The Melancholy of Dia: Change in Land of the Lustrous

Of all gems, Diamond (Dia) is the most visibly treasured by their peers. This is thanks, in large part, to Dia’s beauty, but Dia also has a sincere, genuinely nice personality that’s difficult to defy. Even when the most irreverent of all the gems, Phosphophyllite (Phos), jokes that Dia is too blinding, this is later followed up with a statement that Dia doesn’t have to change, their kindness is enough.

By examining the daily life of humanoid gems, Land of the Lustrous muses on the meaning of a life, survival, living, and purpose. No individual story is as heartbreaking or as complete as Dia’s journey by series end, giving ample fodder for discussion.

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Prunus cerasus and self-pollenization — more flower names in Darling in the Franxx

The chrysanthemum and cherry blossom are both national flowers of Japan. They’re also the names of the two plantations that “kiss” in Episode 5 of Darling in the Franxx, bringing two teams of parasites together.

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The White Camellia Princess and the Red Rose Prince (and Violet Evergarden)

From Episode 1, Violet Evergarden has relished in Victorian-era trappings. Its concern with flower language, and Victorian floriography began in earnest during Episode 2 thanks to Haruka Fujita’s careful direction and continued through Episode 4 with Iris Cannary talking about the iris fields near her childhood home that became her namesake.

In the series’ fifth episode, we see floral messages put into literal action through Naoko Yamada’s storyboards. Yamada previously employed floriography as another, unspoken form of communication throughout the film A Silent Voice. In her episode of Violet Evergarden, flowers are exchanged along with love letters between the heads of two kingdoms. Each kingdom is also represented by a specific flower.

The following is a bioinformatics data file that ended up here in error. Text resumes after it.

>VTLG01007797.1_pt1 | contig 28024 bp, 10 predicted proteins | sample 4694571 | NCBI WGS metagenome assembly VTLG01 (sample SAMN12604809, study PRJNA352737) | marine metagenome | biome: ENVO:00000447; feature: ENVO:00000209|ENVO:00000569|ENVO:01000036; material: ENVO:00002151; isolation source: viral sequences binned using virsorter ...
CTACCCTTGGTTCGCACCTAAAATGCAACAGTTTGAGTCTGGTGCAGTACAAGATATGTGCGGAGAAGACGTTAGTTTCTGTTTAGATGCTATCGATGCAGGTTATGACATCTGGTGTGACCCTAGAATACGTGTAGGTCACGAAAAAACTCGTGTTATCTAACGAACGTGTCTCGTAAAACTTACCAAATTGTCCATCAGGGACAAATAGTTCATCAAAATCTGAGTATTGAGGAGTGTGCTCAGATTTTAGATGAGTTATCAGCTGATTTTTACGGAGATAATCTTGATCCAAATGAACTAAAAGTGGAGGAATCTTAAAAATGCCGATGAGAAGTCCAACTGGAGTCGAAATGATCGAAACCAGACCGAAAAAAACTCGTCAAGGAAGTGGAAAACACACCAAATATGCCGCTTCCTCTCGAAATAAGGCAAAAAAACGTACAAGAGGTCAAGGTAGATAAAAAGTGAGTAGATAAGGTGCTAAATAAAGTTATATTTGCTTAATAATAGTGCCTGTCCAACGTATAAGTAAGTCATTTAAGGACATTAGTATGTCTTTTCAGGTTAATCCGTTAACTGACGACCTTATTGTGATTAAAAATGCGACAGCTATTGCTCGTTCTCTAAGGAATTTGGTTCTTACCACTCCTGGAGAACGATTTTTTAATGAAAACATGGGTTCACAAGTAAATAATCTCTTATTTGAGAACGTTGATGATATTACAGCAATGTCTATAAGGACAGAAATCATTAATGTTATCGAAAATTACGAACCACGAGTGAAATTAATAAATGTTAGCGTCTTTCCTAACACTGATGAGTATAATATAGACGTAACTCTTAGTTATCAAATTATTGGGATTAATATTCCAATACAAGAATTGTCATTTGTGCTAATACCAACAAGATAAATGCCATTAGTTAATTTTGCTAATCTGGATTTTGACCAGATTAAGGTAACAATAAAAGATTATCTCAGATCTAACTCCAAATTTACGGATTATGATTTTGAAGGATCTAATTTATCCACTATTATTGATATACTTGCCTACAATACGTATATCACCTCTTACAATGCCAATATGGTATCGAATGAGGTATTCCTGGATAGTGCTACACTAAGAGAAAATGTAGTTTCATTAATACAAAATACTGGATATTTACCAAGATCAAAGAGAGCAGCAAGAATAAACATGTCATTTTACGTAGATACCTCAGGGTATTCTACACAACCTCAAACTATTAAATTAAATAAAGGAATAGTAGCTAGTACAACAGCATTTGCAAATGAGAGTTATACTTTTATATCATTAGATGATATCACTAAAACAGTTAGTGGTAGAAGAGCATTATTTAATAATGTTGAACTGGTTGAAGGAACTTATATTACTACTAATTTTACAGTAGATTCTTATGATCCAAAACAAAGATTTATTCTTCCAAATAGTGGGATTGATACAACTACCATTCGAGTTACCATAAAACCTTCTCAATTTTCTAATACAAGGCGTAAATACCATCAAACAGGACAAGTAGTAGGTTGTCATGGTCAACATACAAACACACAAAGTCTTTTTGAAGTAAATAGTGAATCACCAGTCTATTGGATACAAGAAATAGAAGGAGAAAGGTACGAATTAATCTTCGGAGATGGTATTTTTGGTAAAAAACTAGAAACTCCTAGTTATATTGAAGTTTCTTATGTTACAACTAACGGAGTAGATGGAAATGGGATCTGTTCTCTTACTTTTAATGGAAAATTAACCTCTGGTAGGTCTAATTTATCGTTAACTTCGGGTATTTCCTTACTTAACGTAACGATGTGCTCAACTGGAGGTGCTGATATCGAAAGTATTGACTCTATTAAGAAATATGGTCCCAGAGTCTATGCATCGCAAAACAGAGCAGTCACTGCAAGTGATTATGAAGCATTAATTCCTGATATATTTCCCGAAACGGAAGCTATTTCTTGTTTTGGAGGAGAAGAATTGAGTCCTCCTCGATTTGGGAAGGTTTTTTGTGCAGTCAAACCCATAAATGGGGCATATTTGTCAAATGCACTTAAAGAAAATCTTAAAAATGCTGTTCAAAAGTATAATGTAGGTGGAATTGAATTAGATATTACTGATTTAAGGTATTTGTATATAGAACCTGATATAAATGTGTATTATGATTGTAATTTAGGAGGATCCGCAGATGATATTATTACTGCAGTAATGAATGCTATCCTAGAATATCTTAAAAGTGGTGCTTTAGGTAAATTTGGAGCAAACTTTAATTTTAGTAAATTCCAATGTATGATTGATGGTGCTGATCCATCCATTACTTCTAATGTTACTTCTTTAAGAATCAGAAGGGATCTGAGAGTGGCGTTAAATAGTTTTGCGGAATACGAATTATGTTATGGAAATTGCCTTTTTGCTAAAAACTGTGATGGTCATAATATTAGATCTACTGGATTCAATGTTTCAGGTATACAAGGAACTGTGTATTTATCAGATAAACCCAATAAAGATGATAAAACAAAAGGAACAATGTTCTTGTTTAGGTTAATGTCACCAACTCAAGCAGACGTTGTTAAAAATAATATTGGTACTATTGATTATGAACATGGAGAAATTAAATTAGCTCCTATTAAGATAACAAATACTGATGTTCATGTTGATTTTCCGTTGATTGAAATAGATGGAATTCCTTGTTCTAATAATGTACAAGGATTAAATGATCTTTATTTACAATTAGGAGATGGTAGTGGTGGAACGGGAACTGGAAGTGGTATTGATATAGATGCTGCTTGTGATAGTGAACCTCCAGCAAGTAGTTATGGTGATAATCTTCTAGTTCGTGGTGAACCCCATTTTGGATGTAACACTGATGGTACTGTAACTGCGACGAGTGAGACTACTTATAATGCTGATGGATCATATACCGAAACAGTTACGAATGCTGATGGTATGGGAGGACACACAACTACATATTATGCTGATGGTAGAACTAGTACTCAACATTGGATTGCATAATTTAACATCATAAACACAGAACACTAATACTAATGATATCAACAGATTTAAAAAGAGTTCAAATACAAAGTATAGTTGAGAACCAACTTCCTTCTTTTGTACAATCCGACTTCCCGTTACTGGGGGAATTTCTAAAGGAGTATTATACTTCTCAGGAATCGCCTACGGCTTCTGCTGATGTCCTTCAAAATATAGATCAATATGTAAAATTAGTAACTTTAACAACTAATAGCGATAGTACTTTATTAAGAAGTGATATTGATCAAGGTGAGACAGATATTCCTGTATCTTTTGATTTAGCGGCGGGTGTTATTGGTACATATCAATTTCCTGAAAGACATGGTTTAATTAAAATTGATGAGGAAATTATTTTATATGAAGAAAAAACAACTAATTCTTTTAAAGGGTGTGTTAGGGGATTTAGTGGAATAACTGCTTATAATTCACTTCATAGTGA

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“A paradise within thee, happier far” — Strelitzia in Darling in the Franxx

Despite Zero-two’s reputation, Darling in the Franxx drops a lot of hints that she generally plays by the rules. Dr. Franxx calls her “high maintenance” in the series’ first episode, yet the implication is that she presses her handlers rather than defying them. Zero-two repeatedly pushes her boundaries, but doesn’t cross them until this episode. When they told her to pilot with Mitsuru, she did. When they come to take her away in the middle of Hiro’s plea to sortie with the Strelitzia, she says her goodbyes and leaves. Only Hiro’s impassioned speech — rivaling the most melodramatic of airport scenes in a romantic comedy or drama — leads her to fully defy orders.

Her defiance still shocks her handlers, another indication that she had begrudgingly followed the rules until now. Before meeting Hiro, and even after piloting Strelitzia with him in the first episode, Zero-two knows that she’s seemingly destined to be a statistic and tells Hiro as much. She doesn’t need a name, when her name won’t matter after death. She’s a special entity, but only for fighting klaxosaurs. In that same scene, Zero-two perches above the plantation scenery and asks Hiro to escape with her. “I can get you out of here,” she says. After a series of impressive acrobatics, she takes it back with a, “Just kidding.”

Strelitzia is paradise, for both of them. It allows Hiro to fly. It allows Zero-two to be truly connected to another being for the first time in her life.

However, it wasn’t always paradise for Zero-two.

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The lines drawn between us — cinematography in After the Rain

The fourth episode of After the Rain ends with two movie pamphlets. They’re both from the same movie. They’re also from two different circumstances to Akira Tachibana. The first time, her attendance was coerced. The second time, it was freely given.

Yet she cannot tell the pamphlets apart.

She laments that they’re “Definitely not the same” but with her personal context removed, they’re identical.

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